AP photo

Democrats are eyeing the Senate hungrily, with their chances of winning back the chamber looking more promising month by month. Kansas now looks to be in play, and the Dems have been hoping to expand the playing field even further into red territory, reports The New York Times.

Bob Daemmerich / Texas Tribune

Texas has, traditionally, been a powerhouse in national Conservative politics. The last Republican president hailed from the Lone Star State, as did the runner-up in this year’s GOP primary runner-up. But that status may be changing. For the first time in a long time, Texas voters failed to select the eventual winner of the primary season.

Scotty J. Ferrell / Congressional Quarterly/The Guardian/Getty

In 1999, the federal government found big tobacco companies guilty of racketeering under the US’s RICO law, traditionally used to go after organized crime syndicates. The Feds found that big tobacco had knowingly funneled money to fake research groups whose job it was to disseminate “science” claiming that smoking wasn’t, in fact, bad for you.

MZMO / Flickr Creative Commons

As the threat of Zika increases, scientists are searching for creative ways to stem the tide of mosquitos in the United States. One answer may come in an animal that has traditionally been the stuff of classic horror movies: bats.

“In the United States, the vast majority of bats are insectivorous bats,” Dianne Odegard recently told Texas Standard. Odegard is a “bat rehabilitator” in Austin.

Dan Boyce / PBS/Harvest Public Media

From Harvest Public Media:

On the worst day of Greta Horner’s life, she was dressed in a burlap robe, waiting by the window for her husband to come home from work.

The couple was down to one car. The other one was in the shop. She donned the costume for a play, set in Old Jerusalem, later that morning, part of Vacation Bible School at the church. She just needed the car to get there. 

Chris Carlson / AP photo

Last year Lincoln Clean Energy proposed a plan to cover 2,400 acres of the Texas Panhandle with a solar farm. The initiative would have cost $320 million, and been capable of powering 40,000 homes, reports Fuel Fix.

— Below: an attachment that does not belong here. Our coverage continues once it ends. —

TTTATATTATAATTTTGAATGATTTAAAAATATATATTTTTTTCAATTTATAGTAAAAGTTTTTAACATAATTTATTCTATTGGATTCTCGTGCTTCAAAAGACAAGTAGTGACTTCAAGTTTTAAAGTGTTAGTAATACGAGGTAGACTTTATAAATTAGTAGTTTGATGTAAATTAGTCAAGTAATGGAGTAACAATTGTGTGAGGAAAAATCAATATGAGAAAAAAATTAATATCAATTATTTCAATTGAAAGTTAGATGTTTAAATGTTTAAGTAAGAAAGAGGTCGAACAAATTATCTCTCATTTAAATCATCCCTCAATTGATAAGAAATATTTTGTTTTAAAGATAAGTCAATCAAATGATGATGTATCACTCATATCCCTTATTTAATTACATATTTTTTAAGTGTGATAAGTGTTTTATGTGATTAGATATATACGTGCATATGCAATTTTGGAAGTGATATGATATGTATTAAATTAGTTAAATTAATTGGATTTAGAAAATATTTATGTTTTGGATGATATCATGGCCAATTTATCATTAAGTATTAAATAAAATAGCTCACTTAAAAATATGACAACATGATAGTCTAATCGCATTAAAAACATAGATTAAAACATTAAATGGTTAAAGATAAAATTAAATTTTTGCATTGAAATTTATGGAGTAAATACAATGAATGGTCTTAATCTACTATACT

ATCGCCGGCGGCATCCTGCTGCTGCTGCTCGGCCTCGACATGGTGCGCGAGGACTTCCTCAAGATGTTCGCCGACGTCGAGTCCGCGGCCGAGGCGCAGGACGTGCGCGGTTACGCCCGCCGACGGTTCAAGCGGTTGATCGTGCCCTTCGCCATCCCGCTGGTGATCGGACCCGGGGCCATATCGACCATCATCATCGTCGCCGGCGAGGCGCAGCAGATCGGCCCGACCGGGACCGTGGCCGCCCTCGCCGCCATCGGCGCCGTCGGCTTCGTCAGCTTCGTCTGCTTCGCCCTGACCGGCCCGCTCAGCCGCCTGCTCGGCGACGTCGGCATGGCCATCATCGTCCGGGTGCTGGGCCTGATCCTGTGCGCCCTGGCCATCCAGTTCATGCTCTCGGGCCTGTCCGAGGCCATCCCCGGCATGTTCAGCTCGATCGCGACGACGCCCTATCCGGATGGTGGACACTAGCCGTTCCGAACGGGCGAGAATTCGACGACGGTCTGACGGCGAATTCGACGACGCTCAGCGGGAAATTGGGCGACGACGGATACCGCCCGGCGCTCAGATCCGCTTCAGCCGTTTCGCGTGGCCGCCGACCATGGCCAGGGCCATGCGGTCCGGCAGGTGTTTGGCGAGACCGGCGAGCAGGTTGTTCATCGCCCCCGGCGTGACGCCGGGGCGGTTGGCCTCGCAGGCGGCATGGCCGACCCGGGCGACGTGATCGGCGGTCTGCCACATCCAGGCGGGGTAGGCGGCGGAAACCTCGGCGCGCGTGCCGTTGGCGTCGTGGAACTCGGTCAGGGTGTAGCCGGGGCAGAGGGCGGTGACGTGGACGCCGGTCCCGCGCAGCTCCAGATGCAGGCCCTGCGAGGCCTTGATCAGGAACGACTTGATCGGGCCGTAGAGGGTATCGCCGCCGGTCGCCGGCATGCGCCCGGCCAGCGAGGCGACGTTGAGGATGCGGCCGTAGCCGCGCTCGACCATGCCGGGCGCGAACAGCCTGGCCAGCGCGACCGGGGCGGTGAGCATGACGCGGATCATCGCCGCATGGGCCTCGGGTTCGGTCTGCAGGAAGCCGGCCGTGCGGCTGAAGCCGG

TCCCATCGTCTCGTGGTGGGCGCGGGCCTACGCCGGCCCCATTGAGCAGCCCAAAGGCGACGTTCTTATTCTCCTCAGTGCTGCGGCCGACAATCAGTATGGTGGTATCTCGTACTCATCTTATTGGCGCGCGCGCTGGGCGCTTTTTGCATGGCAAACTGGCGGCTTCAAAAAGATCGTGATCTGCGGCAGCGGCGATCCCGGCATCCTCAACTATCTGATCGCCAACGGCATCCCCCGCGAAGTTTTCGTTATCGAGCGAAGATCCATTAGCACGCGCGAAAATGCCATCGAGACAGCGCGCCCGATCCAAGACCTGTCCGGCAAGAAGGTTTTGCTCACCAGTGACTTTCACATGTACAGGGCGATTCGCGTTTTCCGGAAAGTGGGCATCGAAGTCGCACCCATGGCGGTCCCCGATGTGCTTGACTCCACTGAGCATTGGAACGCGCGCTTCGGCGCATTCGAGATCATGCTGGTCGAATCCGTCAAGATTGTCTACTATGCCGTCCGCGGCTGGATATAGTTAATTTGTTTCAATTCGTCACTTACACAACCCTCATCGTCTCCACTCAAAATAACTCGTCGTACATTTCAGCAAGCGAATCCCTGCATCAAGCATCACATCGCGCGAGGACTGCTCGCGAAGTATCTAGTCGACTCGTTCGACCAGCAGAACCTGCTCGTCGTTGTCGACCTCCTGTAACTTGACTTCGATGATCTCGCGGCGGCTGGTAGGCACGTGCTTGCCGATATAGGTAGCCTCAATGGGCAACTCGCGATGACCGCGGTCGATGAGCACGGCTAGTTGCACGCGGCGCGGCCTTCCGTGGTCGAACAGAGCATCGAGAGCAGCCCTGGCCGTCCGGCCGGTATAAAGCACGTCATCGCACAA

But now, months later, the project is stalled due to one problem: No one wants to buy the electricity.

Chris Nickels / NPR

Americans now hold a staggering $1.3 trillion in student loan debt. And last week, Prairie Public News asked an important question: How did we get here? To get to the bottom of the question, PPN interviewed journalist Lance Williams of The Center for Investigative Reporting. Williams recently co-reported an in-depth piece for the center’s radio show Reveal. Here are some highlights of his responses:

Brent Fuchs / The Journal Record

In Oklahoma, insurance revenues for home health care dropped last year in comparison to previous years. At the same time, the price of home healthcare rose 2.5 percent over last year, reports member station KGOU. In fact, healthcare costs are rising in every area of health care in Oklahoma.

It’s not just in Oklahoma; home health care costs are going up nationwide. The reason? More Medicare providers are trying to keep chronically ill patients out of hospitals.

Terry Jeanson / Texas Escapes

Immigration in Texas doesn’t seem to be slowing, notes The LA Times. Almost 45,000 immigrants have crossed the border since October, most from Central America. The small Texas town of Alice has found itself reeling after the oil bust, and the influx of immigrants hasn’t helped the town’s fortunes. But now a British correctional company has offered itself up as an “unexpected savior.”

Rural Blog

It seems that every week some enterprising individual invents a new use for drone technology. As The Rural Blog noted last week, drones have been used for wildlife research and preservation, for catching other rogue drones, and even for end-of-life care.